There is an interesting debate about a contract between Chicago Bears rookie defensive lineman Gervon Dexter and an entity called Big League Advance Fund II (BLA). While a student at the University of Florida, Dexter signed a contract with BLA. In the contract, BLA agreed to pay Dexter $436,485 upfront, and Dexter agreed to pay BLA 15 percent of his pre-tax future professional football earnings for the next 25 years. Dexter signed a 4-year, $6.7 million dollar contract with the Bears; therefore, BLA stands to receive about $1 million from Dexter. Dexter is suing BLA to void the contract. Many people see this deal as predatory and wrong (which it may very well be), but the analysis of the contract is not as straightforward as it may appear.
BLA’s motivation in the contract is easy to understand. BLA is a wealth maximizing, risk taking, investor willing to risk $436,000 because the expected value of 15 percent of Dexter’s future NFL earnings was greater than that amount.
Without knowing Mr. Dexter’s risk tolerance or then financial status, his signing of the contract implies risk aversion and a need for a risk-free payment. In the chart, we drew a representation of a wealth utility function for a risk averse investor. The vertical axis is the amount of utility, i.e., happiness, a person derives from a given level of wealth on the horizontal axis. For someone with a low starting level of wealth, a $436,000 upfront payment provides a larger increase in utility than increasing their wealth from $436,000 to $1 million. Gervon Dexter’s deal with BLA did not maximize the expected value of his wealth, but reduced risk (mainly from injury) and likely provided a significant increase in utility.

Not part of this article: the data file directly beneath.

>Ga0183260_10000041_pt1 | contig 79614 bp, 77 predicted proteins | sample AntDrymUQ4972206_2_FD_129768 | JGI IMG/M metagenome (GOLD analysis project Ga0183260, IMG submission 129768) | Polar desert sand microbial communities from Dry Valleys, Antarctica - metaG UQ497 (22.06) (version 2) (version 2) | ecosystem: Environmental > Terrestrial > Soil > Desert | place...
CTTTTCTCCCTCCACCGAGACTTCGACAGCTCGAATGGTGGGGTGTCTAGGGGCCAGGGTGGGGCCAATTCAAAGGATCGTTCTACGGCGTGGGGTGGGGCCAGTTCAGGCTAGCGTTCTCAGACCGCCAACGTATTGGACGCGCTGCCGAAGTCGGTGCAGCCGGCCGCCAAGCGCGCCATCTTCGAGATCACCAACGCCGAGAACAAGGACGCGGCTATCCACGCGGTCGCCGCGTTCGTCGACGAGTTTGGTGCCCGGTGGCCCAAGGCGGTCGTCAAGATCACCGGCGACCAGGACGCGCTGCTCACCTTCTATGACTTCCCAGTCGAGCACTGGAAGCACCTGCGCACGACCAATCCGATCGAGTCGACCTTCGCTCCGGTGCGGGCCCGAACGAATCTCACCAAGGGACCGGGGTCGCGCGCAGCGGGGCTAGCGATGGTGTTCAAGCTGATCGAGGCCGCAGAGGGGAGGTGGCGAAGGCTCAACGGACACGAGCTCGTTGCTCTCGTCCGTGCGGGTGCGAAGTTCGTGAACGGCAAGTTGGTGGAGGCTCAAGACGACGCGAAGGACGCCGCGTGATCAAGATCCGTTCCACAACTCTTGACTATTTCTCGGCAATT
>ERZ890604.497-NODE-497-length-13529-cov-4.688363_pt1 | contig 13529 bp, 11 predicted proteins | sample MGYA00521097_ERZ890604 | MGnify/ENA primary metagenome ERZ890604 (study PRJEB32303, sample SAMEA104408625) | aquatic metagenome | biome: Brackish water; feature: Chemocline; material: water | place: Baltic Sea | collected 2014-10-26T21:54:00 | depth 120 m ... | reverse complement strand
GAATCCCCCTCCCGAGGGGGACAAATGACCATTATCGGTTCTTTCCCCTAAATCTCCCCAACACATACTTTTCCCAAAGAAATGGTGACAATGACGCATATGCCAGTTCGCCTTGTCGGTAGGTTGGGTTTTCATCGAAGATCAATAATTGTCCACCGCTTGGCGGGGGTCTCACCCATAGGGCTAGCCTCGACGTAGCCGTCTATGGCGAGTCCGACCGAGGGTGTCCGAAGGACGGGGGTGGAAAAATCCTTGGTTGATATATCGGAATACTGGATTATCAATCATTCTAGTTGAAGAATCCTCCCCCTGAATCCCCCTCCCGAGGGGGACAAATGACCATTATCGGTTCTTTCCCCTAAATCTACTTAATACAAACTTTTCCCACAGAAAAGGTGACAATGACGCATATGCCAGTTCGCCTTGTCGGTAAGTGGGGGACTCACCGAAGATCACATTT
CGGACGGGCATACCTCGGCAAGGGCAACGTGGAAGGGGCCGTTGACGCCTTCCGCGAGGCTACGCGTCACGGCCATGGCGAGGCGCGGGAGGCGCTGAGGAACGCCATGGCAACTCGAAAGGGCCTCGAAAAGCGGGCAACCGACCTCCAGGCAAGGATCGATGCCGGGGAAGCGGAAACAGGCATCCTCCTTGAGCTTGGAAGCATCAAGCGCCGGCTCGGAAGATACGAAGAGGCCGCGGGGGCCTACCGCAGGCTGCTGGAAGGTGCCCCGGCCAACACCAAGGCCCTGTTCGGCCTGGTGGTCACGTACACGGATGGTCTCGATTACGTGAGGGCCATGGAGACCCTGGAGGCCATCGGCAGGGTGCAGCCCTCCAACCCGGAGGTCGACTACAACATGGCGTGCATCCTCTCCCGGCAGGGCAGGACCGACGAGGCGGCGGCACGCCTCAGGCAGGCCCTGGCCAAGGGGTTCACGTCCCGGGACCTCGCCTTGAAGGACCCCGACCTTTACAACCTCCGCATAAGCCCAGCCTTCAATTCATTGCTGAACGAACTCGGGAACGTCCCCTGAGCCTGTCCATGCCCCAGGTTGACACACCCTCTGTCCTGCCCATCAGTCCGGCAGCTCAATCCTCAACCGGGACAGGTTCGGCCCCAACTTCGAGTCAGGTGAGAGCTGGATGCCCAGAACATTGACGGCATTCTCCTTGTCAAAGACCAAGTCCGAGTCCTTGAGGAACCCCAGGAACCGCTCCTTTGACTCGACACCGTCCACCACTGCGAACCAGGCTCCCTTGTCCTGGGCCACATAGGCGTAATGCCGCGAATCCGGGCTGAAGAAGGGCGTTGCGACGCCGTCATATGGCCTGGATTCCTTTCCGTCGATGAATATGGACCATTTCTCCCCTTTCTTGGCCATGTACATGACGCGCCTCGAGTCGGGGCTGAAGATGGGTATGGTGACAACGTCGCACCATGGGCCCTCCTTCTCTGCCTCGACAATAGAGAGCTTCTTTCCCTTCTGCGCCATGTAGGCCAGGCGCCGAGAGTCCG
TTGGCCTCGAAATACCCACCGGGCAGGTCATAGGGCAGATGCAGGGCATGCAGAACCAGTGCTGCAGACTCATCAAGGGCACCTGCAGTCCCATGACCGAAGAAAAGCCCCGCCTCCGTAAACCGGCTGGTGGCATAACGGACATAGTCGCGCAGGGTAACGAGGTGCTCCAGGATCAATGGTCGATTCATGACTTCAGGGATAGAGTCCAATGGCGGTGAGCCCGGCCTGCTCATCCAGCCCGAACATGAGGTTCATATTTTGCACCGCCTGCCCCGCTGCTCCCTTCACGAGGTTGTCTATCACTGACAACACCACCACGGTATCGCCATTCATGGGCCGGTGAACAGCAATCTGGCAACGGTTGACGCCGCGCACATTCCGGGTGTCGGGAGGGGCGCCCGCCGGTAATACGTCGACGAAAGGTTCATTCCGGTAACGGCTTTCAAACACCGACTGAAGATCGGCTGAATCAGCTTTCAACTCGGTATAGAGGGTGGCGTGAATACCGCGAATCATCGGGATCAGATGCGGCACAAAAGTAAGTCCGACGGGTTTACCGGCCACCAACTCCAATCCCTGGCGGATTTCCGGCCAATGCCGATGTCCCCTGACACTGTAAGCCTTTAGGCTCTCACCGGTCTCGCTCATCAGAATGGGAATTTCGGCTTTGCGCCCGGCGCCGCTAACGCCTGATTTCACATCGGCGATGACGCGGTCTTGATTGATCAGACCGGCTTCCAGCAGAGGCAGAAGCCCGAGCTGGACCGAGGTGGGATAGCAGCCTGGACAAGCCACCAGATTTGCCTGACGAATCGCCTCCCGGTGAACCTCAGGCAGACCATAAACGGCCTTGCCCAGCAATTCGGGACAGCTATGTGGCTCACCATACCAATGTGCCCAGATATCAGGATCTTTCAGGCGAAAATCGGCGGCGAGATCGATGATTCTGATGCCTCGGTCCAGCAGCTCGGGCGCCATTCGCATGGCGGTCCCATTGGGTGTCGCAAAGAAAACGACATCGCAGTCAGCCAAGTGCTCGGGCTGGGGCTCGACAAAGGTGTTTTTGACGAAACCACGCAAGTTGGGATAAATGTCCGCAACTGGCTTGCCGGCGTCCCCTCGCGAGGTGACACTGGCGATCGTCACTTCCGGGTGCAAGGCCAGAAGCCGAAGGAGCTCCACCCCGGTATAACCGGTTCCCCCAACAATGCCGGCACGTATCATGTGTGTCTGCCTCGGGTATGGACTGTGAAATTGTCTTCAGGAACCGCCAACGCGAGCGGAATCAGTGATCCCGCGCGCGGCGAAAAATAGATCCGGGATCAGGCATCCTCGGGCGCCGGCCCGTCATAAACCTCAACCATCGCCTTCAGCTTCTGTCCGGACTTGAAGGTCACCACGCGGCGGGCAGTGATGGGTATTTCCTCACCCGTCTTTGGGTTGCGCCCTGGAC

With cash rates at 5% nominal and the financial world less predictable after Covid and associated inflation, this is an opportune time to reevaluate the capacity to assume risk. Some institutional investors may find it wise to create a safe bucket of assets, earning 5%, and then invest the balance to maximize returns and expected value, like Mr. Dexter. Others may be able to invest more opportunistically and maximize expected value as BLA does. Neither is wrong. Wealth utility is an important but illusive and hard to quantify concept that varies from investor to investor.